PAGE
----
Art is everything. I don’t know where I’d be if I wasn’t an artist or how I would work through things and be my own therapist. My job has given me a larger perspective of what urban youth are living with. I grew up in the Bush, where we have our own issues, but being down here there’s so much exposure to so many different things. I think about how one of our youth's brother was murdered at Spadina and College during the time that I was teaching her… another student, a friend of mine, was murdered around that same time. Our youth are being taken at an alarming rate and being involved in these situations hit so close to home. Maybe it’s because our community seems smaller but it was so difficult to help the youth get through that. We ended up making a mural and painting that student into it, which was an act of healing for everyone. It seems like every day there’s a new issue coming up, and I had to learn how to not hold that as my own stuff but be able to heal myself in order to help heal them. Art is such a huge space to help people find their own voice.
When we feel discouraged, we need to remember the little moments that happen… moments like this, where we’re able to sit down and talk about it. These little moments make it all worthwhile even when you feel like nobody is listening, nobody takes you seriously, nobody wants you in these spaces… We create these moments for ourselves. We define our own way of how it’s healing.
Healing is a never-ending process, whether it’s individual or collective.
It’s a circle that never ends. It’s collaboration and relationships and working together. It’s kinetic, it’s constantly moving. Without collaboration, you become stagnant and other people can’t benefit from what you have to offer. I love collaborating, I love my little art fam. (laughs) We’re always working on stuff together. Especially Aura and I. Sometimes we don’t even talk, we’re just flowing through space completely in the zone. My most favourite thing is having a sister to share all this with. Ever since we’re brought into this Earth we have our whole history on our backs and the importance of sisterhood lies with us standing unified so that weight is shared and our backs will never break.
As women, supporting other women is one of the strongest things that we can do.
It’s interesting that there’s a hierarchy where men are placed at the top and for women to be on that level we need to bring down other women. Quit climbing on top of a pile of women’s bodies to be seen at the same level. In order to elevate ourselves, we’re breaking the unity and putting down other human beings. We should all walk confidently down the street. I work hard every day to decolonize those judgmental thoughts of “oh, she thinks she’s better than everyone” and “having their head held high” and then I reassess it and we should all walk down the street like we’re the shit. We ARE the shit. (laughs) That confidence should not be shaken or shamed.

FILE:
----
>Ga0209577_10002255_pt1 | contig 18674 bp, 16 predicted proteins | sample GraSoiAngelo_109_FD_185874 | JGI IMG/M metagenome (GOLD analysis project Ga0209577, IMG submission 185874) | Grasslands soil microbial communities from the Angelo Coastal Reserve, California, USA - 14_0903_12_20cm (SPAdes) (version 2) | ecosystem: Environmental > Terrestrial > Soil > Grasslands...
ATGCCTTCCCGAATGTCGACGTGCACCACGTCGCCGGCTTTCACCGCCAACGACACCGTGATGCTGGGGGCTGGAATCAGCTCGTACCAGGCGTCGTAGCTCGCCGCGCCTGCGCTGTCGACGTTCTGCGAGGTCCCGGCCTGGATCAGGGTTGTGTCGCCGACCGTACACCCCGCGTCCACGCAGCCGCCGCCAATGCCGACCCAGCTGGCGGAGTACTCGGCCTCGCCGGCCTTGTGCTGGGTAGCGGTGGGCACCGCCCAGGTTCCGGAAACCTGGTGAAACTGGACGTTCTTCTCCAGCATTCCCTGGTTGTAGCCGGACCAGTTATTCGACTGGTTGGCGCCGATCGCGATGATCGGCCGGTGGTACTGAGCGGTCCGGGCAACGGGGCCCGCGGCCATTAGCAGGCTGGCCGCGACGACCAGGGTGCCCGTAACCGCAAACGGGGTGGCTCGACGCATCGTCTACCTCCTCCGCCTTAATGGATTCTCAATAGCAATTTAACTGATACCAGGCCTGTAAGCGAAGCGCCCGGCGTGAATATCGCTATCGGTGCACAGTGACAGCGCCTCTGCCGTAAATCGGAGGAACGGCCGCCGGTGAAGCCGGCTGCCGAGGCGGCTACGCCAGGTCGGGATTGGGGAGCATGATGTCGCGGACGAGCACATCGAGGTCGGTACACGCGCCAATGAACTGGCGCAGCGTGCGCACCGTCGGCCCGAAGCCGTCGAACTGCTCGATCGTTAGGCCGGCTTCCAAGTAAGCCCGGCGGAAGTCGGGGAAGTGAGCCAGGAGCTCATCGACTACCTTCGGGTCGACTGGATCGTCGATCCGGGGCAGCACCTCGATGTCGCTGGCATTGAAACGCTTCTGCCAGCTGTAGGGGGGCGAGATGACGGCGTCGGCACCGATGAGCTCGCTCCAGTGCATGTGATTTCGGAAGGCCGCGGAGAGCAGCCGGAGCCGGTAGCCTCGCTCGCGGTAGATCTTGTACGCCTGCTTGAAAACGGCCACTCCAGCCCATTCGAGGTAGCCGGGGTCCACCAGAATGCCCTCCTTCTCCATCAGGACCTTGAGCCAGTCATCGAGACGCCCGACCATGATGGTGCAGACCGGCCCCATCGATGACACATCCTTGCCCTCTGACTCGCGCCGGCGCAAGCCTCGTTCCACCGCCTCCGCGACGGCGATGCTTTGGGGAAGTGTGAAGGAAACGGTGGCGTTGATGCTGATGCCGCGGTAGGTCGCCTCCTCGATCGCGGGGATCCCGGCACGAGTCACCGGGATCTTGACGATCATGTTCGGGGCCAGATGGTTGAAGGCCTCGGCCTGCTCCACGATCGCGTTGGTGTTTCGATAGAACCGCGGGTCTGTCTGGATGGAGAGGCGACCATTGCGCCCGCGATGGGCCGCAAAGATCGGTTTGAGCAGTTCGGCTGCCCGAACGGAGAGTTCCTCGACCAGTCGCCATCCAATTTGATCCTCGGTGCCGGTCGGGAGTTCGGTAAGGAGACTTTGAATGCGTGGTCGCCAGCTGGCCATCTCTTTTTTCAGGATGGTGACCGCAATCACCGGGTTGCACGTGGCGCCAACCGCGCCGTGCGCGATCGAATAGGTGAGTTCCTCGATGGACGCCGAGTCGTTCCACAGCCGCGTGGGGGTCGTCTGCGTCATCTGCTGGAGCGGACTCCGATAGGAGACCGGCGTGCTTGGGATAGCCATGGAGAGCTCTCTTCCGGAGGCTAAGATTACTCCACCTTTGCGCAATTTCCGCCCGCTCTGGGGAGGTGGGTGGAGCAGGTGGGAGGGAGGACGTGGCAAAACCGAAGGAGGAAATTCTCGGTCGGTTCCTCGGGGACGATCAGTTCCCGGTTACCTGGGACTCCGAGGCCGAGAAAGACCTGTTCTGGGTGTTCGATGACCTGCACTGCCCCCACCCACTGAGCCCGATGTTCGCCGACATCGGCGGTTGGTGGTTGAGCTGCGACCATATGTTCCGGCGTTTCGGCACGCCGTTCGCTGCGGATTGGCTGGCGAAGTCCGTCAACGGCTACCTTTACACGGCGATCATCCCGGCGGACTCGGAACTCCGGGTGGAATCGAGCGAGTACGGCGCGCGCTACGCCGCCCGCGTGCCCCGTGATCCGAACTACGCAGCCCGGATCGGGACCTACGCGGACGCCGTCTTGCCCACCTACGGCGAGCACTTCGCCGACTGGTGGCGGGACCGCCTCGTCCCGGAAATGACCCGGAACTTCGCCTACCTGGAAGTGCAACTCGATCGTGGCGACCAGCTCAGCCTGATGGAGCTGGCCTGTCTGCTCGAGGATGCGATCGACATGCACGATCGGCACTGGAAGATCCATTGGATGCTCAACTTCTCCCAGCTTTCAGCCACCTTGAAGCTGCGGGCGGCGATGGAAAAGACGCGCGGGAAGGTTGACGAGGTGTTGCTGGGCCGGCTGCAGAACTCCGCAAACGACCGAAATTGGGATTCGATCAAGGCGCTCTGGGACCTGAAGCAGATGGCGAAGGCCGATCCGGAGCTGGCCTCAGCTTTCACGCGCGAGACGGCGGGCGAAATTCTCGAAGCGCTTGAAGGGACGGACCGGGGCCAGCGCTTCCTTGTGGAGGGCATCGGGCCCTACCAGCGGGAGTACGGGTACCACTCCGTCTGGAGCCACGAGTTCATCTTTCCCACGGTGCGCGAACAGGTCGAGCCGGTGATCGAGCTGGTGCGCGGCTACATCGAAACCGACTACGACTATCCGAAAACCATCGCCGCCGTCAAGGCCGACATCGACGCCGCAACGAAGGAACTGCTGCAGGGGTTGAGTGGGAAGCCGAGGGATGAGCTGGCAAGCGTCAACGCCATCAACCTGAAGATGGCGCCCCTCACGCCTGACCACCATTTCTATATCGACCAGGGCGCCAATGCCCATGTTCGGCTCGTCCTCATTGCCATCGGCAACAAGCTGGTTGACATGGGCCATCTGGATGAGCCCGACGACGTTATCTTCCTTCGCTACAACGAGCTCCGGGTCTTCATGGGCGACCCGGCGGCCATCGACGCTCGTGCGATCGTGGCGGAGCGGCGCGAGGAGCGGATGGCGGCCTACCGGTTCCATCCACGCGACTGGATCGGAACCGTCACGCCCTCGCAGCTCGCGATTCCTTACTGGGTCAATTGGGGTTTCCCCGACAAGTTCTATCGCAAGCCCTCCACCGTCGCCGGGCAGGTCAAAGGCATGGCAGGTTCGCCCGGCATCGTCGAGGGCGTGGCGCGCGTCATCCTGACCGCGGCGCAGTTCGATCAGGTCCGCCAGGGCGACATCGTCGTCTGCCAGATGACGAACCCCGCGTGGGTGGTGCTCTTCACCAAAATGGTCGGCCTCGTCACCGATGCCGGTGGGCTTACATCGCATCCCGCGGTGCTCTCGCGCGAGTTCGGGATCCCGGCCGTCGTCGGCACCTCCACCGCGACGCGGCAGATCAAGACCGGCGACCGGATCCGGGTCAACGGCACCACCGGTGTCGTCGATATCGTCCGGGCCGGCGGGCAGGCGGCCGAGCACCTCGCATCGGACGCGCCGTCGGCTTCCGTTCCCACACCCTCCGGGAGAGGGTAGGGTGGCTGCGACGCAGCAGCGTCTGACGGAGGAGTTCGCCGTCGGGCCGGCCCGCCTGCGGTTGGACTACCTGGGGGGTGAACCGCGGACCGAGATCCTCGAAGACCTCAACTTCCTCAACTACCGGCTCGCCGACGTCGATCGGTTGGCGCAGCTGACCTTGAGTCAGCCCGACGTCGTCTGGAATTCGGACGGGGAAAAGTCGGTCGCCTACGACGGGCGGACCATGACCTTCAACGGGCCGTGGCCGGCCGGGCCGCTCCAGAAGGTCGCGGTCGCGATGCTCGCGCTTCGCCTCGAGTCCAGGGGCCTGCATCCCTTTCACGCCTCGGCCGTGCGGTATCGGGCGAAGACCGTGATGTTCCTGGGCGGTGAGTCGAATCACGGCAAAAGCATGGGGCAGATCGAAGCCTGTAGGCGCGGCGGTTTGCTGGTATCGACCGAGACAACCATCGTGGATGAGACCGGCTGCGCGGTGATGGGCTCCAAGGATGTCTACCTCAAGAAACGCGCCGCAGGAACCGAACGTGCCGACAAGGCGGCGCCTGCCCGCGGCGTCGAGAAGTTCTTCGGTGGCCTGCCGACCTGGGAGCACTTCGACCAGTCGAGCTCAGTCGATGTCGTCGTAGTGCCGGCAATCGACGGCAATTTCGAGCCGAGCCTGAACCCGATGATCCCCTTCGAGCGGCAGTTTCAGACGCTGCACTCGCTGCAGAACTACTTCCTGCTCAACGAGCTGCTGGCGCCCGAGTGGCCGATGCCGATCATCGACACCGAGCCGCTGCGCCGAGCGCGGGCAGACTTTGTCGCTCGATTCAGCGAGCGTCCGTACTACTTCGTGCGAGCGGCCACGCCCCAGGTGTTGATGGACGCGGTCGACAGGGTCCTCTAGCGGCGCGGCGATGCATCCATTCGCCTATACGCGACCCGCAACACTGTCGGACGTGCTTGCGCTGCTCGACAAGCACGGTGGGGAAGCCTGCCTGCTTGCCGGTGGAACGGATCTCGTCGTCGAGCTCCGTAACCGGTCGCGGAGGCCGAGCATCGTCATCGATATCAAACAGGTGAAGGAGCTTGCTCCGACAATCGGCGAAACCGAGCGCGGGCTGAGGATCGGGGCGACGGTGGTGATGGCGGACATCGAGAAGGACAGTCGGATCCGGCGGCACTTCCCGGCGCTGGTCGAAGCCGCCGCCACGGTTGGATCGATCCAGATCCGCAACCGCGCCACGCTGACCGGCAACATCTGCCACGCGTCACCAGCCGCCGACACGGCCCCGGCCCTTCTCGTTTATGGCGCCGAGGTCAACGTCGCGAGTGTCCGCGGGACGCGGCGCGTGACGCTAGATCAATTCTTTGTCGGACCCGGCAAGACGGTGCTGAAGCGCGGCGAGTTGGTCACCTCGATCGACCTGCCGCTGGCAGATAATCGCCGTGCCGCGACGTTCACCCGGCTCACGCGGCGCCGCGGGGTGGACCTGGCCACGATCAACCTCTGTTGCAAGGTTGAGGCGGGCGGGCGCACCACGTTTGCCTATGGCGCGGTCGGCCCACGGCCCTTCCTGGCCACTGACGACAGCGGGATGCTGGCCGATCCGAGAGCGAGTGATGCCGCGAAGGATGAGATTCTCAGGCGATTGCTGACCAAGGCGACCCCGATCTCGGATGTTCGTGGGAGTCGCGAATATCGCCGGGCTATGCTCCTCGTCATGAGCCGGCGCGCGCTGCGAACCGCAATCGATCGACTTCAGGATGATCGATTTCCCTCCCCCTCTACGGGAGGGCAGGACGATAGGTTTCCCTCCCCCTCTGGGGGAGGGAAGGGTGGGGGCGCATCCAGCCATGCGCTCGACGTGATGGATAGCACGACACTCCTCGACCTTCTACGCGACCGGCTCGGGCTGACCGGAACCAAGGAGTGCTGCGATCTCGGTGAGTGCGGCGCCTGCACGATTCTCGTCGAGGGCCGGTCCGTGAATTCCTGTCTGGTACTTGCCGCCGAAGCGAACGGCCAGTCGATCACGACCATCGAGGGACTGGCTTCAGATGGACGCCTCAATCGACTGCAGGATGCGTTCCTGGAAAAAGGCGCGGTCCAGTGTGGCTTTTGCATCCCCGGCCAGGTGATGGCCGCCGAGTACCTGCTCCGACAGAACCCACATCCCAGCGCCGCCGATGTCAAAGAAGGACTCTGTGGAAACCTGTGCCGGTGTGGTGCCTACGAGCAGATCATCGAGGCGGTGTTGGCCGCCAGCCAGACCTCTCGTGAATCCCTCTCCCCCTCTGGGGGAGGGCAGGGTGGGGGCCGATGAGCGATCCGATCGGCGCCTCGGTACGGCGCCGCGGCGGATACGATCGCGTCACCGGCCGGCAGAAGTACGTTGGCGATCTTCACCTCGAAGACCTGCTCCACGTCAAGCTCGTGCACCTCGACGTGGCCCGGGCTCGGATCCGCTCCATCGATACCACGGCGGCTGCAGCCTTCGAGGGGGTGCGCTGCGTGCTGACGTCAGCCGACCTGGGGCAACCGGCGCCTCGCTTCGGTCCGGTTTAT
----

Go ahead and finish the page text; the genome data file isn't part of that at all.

Could you share with us the latest series you’ve been working on?
My latest series is digital work crossed with painting and beadwork. I’m very excited to be working on it right now. I’m depicting portraits of strong Indigenous women and attempting to represent them in the way that they deserve to be represented and also combat cultural appropriation through fashion and beadwork. It comments on fashion and regalia, on being able to bring the craft that our ancestors made into our present and wearing that proudly. It’s about supporting our artisans and artists and saying a big fuck you to those huge companies like Urban Outfitters that are stealing and appropriating our designs and profiting from them. For me, there’s empowerment in being able to wear our designs and being able to do so proudly. Setsuné Indigenous Fashion Incubator, for example, is very focused on teaching youth skills such as tanning hide and beadwork and quillwork, all these things that people - especially in the city- don’t have access to. Especially if their families have been removed through the Sixties Scoop and they haven’t been able to learn those skills traditionally through the passing down of knowledge through generations.
I also include little beaded glyphs in all of my paintings. Syllabics are based on sounds, so each shape represents a certain sound. I’m very interested in the idea of visually representing languages. I’m not fluent in my language, I speak a little bit and am slowly learning but a lot of us are disconnected and our future is dependent on being able to access that blood memory and traditional knowledge to reclaim those languages. The glyphs I put on my canvas are nonsensical, and when people look at them, they assume they mean something and get frustrated when they discover they don’t I want people to feel the frustration that we feel when we read or hear our own languages and can’t understand them.
This is my way of empowering our women and communities, especially when our women are being murdered at such an alarming rate. We need to follow their stories and elevate them and all stand together.
Do you feel challenged when people ask you why you only depict women?
Nope. (laughs) I do want to expand to include male voices though, because I think masculinity can and should be decolonized as well. Especially in Indigenous cultures, being proud of long hair and braids, accepting men’s role as protectors, standing beside us instead of in front. I think in Western contexts, men are elevated or seen as more important but I’m seeing a shift in our community where they’re realizing they need to work together and protect our women as much as they’re uplifting themselves.
What advice would you give to young women interested in pursuing the arts?
Trust your heart. Don’t be scared. Often times, it can be really daunting to walk through life as entrepreneurs and artists and creators and not be validated for our ideas and opinions and what we have to offer the world. You have to rise above any challenge that comes your way and never stop, no matter what. The easy thing to do would be to give up, but as young women we have so much to offer and the work we do is so important. We should uplift ourselves and lose the fear of connecting with people who will empower us… and getting rid of those who will not. That decision is hard to make sometimes but it’s up to you to recognize who will lift you and who won’t. Lastly… recognize that every step we take is sacred and learn to honour that in ourselves, so we can help honour that in others as well.